Texas State’s visiting Fulbright scholar spoke to English classes last week to explain how literature serves as common ground for cultures around the world. Eman El Meligi spoke to students on comparative literature, which examines literature from different cultures.
El Meligi applied for the Fulbright program in 2007 after giving a lecture at the American Center at Alexandria University in Damanhur, Egypt. Since her acceptance into the program, she has conducted academic research and traveled as a guest speaker to universities across the country.
The Fulbright scholar discussed comparative literature to a world literature course taught by Lindy Kosmitis. She also visited classes taught by Teya Rosenberg, Chad Hammett, and met with members of Sigma Tau Delta, the English Honors fraternity.
The Fulbright program offers annual grants to international participants whose achievements reflect academic merit and cross-cultural experiences. The U.S. government sponsors this program, and participants are given the opportunity to teach and conduct research in a foreign country.
El Meligi studied in several Arabic countries and is currently an associate professor at Alexandria University. She is also a visiting professor at Gettysburg College. She has published many articles about comparative literature, She also wrote a screenplay while maintaining the position of executive director for a televised documentary series about ancient Egypt.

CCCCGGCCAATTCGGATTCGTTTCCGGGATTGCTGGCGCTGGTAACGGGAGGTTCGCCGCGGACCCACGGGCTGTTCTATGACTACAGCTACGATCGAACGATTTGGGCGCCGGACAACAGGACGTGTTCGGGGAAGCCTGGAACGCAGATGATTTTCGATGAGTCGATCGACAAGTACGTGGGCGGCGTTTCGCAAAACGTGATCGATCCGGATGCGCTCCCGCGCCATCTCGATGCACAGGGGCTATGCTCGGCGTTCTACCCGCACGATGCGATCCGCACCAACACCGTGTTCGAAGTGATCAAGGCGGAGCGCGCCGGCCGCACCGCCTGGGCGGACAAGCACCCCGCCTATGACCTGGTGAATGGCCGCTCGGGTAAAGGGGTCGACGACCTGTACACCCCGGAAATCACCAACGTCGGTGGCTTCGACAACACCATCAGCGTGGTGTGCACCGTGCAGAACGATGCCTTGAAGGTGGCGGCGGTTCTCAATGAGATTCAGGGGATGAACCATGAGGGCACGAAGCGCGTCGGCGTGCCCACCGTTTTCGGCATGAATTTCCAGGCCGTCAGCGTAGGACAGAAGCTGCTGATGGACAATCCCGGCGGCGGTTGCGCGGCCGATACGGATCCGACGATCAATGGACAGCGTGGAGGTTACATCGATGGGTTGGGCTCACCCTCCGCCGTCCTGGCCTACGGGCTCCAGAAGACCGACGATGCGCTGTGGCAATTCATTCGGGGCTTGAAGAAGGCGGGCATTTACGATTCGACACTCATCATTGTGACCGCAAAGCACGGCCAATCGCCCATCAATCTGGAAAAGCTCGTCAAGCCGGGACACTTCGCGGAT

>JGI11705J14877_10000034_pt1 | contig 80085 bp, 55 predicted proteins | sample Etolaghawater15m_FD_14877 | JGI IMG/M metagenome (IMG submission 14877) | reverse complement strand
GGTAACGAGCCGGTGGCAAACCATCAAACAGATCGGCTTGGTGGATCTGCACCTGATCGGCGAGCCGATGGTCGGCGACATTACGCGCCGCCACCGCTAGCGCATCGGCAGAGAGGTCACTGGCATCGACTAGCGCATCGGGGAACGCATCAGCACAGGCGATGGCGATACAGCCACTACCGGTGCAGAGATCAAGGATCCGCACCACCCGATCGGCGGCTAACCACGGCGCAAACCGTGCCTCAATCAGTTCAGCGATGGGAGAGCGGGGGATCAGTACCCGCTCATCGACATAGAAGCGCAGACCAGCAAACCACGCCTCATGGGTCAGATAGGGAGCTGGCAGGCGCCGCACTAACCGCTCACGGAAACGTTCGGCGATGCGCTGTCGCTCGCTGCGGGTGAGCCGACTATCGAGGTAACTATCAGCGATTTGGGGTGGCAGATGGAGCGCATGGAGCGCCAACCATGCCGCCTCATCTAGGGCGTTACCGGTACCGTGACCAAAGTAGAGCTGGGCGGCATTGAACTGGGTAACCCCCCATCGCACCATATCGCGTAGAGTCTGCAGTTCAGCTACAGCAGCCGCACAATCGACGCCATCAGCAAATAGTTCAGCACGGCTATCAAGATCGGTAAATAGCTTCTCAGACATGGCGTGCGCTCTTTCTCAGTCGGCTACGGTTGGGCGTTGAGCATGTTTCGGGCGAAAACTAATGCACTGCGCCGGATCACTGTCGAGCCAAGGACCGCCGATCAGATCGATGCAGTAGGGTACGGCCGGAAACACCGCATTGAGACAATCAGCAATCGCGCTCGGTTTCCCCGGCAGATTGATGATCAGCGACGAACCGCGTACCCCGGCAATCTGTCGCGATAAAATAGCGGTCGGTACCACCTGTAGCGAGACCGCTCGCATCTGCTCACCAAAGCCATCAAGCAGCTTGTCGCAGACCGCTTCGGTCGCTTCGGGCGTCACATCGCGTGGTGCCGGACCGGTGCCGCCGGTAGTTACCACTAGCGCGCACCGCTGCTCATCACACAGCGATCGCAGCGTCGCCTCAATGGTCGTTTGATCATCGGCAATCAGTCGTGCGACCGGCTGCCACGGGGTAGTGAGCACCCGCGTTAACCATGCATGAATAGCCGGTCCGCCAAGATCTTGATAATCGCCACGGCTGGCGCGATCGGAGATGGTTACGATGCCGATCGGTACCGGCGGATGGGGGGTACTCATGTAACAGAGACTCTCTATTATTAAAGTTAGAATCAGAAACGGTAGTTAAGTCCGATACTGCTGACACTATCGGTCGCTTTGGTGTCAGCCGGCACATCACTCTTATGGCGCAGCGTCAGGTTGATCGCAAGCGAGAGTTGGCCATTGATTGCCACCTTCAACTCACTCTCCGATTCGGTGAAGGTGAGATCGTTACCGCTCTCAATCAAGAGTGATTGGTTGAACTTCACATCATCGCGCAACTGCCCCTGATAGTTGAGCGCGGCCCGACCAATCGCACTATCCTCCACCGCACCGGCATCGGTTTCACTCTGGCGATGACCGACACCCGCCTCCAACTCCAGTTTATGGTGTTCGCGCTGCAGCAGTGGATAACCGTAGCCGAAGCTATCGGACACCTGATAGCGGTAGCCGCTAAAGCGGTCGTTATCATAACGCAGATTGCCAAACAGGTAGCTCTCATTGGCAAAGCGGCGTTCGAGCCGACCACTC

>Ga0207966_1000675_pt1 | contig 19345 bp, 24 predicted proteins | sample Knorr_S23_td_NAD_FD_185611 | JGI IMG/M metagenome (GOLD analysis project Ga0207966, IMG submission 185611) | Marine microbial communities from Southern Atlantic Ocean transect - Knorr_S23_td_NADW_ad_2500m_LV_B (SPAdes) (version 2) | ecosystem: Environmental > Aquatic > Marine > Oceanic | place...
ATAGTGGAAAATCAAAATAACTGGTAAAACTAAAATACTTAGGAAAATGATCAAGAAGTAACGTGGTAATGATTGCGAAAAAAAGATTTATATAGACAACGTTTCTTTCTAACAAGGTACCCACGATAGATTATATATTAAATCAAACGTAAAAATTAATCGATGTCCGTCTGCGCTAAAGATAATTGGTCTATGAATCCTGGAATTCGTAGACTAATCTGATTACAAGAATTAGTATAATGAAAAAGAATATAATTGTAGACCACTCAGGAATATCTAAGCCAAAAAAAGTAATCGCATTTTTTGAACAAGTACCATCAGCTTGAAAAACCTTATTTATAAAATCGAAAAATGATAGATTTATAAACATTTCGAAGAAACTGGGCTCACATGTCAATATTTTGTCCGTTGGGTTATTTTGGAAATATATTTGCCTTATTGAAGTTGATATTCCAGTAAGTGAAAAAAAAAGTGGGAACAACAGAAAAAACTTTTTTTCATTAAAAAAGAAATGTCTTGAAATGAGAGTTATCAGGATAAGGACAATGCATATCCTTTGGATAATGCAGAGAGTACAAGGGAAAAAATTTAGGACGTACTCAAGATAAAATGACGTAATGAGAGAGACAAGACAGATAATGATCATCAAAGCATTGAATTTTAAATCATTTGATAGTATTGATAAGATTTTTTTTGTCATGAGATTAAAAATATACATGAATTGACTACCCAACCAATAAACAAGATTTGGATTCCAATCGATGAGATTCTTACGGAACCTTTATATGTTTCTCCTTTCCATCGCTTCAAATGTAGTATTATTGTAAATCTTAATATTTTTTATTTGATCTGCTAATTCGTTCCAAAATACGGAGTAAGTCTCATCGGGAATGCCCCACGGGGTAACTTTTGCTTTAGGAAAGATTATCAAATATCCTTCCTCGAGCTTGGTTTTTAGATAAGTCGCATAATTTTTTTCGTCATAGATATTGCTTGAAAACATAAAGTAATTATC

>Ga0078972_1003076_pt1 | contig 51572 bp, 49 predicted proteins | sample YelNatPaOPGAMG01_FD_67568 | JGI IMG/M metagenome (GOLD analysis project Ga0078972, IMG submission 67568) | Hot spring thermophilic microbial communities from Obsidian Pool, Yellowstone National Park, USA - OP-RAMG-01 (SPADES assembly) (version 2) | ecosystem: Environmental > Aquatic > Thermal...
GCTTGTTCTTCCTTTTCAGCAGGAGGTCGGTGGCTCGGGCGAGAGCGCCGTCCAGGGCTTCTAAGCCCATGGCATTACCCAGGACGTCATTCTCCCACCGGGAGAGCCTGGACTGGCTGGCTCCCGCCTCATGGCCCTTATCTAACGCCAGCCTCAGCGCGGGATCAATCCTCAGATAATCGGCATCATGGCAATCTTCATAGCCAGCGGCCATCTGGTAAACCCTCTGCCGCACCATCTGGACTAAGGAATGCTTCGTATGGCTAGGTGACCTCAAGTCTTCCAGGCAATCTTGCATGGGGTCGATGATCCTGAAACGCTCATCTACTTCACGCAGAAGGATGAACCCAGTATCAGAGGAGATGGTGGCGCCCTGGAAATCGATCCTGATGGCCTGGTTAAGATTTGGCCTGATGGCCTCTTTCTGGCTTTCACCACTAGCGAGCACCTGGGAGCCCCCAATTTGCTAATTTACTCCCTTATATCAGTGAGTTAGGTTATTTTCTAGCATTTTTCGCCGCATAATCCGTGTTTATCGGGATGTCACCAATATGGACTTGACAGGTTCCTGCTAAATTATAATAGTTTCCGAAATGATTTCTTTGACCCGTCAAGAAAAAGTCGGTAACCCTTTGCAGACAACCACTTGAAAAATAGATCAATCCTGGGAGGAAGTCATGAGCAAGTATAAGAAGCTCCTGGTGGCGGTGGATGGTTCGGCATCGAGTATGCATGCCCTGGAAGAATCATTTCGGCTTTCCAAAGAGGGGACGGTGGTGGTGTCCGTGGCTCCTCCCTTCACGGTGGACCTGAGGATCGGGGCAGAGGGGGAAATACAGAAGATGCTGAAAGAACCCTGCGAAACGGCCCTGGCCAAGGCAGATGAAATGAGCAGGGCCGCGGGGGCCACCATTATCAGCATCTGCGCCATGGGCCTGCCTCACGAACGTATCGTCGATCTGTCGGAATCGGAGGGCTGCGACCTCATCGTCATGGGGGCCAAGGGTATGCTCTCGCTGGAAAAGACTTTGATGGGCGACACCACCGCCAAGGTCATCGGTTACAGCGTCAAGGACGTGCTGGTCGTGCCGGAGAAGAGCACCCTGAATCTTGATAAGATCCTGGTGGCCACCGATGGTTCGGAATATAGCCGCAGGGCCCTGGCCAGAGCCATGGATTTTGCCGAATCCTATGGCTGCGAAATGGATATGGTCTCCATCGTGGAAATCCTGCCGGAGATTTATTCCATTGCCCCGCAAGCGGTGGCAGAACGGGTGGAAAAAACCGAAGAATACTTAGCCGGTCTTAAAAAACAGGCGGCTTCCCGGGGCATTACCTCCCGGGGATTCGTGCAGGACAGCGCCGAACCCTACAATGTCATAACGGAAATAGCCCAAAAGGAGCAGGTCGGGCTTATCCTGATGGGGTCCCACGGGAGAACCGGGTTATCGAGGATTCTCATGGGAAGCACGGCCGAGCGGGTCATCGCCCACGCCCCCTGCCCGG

El Meligi lectured students March 21 on the works of George Bernard Shaw and Tawfiq El-Hakim . She explained how literature is an interdisciplinary study and said a reader must connect with the thoughts and ideas of the outside world in order to understand the text.
“The novel is like a web,” she said. “It’s amazing how many things are common among humanity.”
El Meligi discussed the progression of the spoken and written word and how it changes over time. Nancy Wilson, English professor and director of Texas State’s Writing Center, attended the lecture.
“The language we speak now is different from the language of Shakespeare,” Wilson said. “The barrier can be difficult to identify.”
Students interested in literary and cultural studies were present at the discussion as well. Chelsea Horton, international studies sophomore, found a common theme in El Meligi’s lecture.
“Looking at comparative literature brings everything together,” Horton said. “If you look at stories across culture, you see how the common themes bring us together.”
El Meligi said she owes so much of her success to professors during her graduate studies. She said it’s important for students to learn from criticism.
“I learned so much from the professors who were the hardest,” she said. “I was pushed and motivated to be organized.”
The scholar said it’s common for aspiring writers to feel intimidated by the “intellectual jargon” of critical theory. She encourages students to find their own voice in literature.
“I suggest young students read great writers and then produce their own peculiar, unique works of art, and not feel hampered by critics,” she said.
El Meligi is currently working on a comparative study of US Chicano and Arab-American literature. She plans on becoming an official professor at Alexandria University.
When asked about her beliefs regarding the political discourse in her country, El Meligi said the situation has hurt her greatly. However, she has found a connection to literature which functions as an escape from reality.
“I see things through literature,” she said. “This is my reality. It makes me feel like I can live, that I can go on.”